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Kelly McGowan and Nathalie Fuz are just like any married couple. They’ve been together for eight years, rent an apartment on the Lower East Side and jointly own a car and a house in the Catskills. The only thing they lack is a marriage certificate.

Under U.S. immigration law this means that McGowan, 43, cannot sponsor her lesbian partner for permanent residency in America. So Fuz, 39, who was born in France, has had no choice but to indulge in visa juggling in order to stay with her partner in the United States.

“I am told I have a choice: leave the person I love or leave the country I have dedicated my life to,” McGowan told City Limits. “No one should have to make such a choice.”

McGowan and Fuz are one of approximately 5,000 bi-national same-sex couples in New York State suffering because the foreign-born partner cannot get legal status, said Adam Francoeur, program coordinator at Immigration Equality, a New York-based advocacy group. (According to the 2000 census, there are about 40,000 bi-national gay and lesbian couples in the U.S.—a number advocates say is artificially low because people resist informing federal enumerators of their sexual preferences.) “Almost every one of these couples has been affected,” Francoeur said. “Same-sex bi-national couples are torn apart in dramatic ways by immigration policies.”

Though a straight U.S. citizen can sponsor his/her spouse or fiancé for permanent residency status in America, no such option is available to same sex couples. Instead, they must invent creative ways to stay in the United States. Some take low-paying jobs because the employer is willing to sponsor them for an employee’s visa that allows them to stay for three years; others go to school simply to obtain a student visa, which permits them to live in America for the duration of their study.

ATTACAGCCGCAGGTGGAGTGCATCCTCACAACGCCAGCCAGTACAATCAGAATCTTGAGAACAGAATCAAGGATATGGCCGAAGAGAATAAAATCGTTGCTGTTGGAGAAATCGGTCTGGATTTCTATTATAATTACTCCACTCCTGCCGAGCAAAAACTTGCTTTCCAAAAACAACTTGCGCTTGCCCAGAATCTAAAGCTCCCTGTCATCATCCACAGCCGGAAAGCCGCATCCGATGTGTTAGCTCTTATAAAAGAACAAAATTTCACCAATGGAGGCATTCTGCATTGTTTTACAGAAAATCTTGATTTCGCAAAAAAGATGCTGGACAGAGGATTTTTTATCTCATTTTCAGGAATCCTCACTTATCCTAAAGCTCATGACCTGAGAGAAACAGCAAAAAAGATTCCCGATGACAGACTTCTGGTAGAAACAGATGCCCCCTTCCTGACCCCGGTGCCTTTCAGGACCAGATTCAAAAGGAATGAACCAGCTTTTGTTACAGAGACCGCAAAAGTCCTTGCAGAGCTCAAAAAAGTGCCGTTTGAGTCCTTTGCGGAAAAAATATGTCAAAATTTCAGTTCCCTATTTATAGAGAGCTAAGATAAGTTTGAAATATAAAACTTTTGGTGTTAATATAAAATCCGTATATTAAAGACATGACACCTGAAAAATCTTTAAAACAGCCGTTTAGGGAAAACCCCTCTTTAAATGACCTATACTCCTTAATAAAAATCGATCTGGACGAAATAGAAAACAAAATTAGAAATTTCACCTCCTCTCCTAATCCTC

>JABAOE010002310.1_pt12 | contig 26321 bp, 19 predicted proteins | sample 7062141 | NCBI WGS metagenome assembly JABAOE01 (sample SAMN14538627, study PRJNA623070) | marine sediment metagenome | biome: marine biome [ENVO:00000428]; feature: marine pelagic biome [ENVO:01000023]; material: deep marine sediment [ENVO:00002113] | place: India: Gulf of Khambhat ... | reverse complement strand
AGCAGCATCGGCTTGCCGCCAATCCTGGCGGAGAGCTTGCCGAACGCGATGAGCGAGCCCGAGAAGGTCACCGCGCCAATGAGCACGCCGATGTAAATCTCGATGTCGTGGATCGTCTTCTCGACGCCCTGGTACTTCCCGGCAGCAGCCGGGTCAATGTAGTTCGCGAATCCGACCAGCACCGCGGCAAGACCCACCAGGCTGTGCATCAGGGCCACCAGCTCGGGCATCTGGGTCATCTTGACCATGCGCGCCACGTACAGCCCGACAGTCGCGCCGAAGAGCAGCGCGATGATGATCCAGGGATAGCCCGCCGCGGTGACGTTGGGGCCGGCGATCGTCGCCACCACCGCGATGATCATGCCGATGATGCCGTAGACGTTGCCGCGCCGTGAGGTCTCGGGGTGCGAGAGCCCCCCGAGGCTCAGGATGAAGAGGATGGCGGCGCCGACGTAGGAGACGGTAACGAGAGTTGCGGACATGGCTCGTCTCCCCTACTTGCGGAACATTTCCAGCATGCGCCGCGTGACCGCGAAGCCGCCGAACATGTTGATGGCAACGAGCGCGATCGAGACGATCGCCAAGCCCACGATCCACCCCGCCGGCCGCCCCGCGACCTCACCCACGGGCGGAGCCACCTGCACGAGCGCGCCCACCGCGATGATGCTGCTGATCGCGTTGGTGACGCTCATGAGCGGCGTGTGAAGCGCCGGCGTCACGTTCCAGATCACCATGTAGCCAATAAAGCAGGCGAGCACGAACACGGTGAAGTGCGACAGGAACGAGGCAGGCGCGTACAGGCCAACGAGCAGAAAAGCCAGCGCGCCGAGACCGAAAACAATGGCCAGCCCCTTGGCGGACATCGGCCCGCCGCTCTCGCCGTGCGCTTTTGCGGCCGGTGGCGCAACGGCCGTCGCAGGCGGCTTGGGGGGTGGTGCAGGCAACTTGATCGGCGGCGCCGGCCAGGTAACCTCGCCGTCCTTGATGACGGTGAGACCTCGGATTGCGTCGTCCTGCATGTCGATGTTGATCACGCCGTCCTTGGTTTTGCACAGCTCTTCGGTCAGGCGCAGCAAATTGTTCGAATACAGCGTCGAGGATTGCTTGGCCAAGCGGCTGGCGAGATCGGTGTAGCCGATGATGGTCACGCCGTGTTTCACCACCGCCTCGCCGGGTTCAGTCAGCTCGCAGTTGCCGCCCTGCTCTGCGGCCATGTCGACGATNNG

McGowan and Fuz had to hunt for such options. Initially, Fuz was in the U.S. on an E-2 investor’s visa, and she opened three vintage clothing stores in Lower Manhattan. September 11th dealt a devastating blow to her business, compelling her to close two shops. One of the conditions for renewing an investor’s visa is sustained business growth. With more than half her enterprise defunct, Fuz no longer qualified.

In desperation, the two partners sought out a lawyer and made a plea for a special visa (called an O-1) based on Fuz’s outstanding ability in kickboxing. Her O-1, which was approved this March, buys her another three years in America.

The couple was prepared to flee the country if the visa had been denied. “Had the O-1 visa not come through, Natalie and I would have left the country and gone to Ireland or Britain or France,” said McGowan. “That would have been the only way for us to be together.”

Such tough decisions are part of the daily lives of same sex bi-national couples, said Jessica Stern, researcher for Lesbian, Gay, Bisexual and Transgender Rights Program at the Human Rights Watch. “Though our immigration policy is guided by a fundamental principle of family reunification, this doesn’t seem to apply to LGBT families,” she said.

A proposal currently pending in Congress–the United American Families Act, championed by New York Congressman Jerrold Nadler–would allow sponsorship for permanent residency on the basis of permanent partnership.

That idea doesn’t sit well with Ira Mehlman, spokesperson for the Federation for American Immigration Reform, a group that supports stricter border controls. Though FAIR has not taken an official stance, he said, the bill could open a new avenue for immigration fraud. “Since the law doesn’t allow heterosexual partners to bring a partner over, such a provision should not be made for same sex couples,” he said.

But advocates for the lesbian, gay, bi-sexual and transgender community see this as part of a broader fight against discrimination. “There is discrimination against LGBTs in social security, Medicaid, Medicare, federal taxes,” said Sean Cahill, director of the policy institute of the National Gay and Lesbian Task Force. “There are over a thousand policy implications of the non-recognition of same sex couples by the federal government.”

–Ayesha Akram

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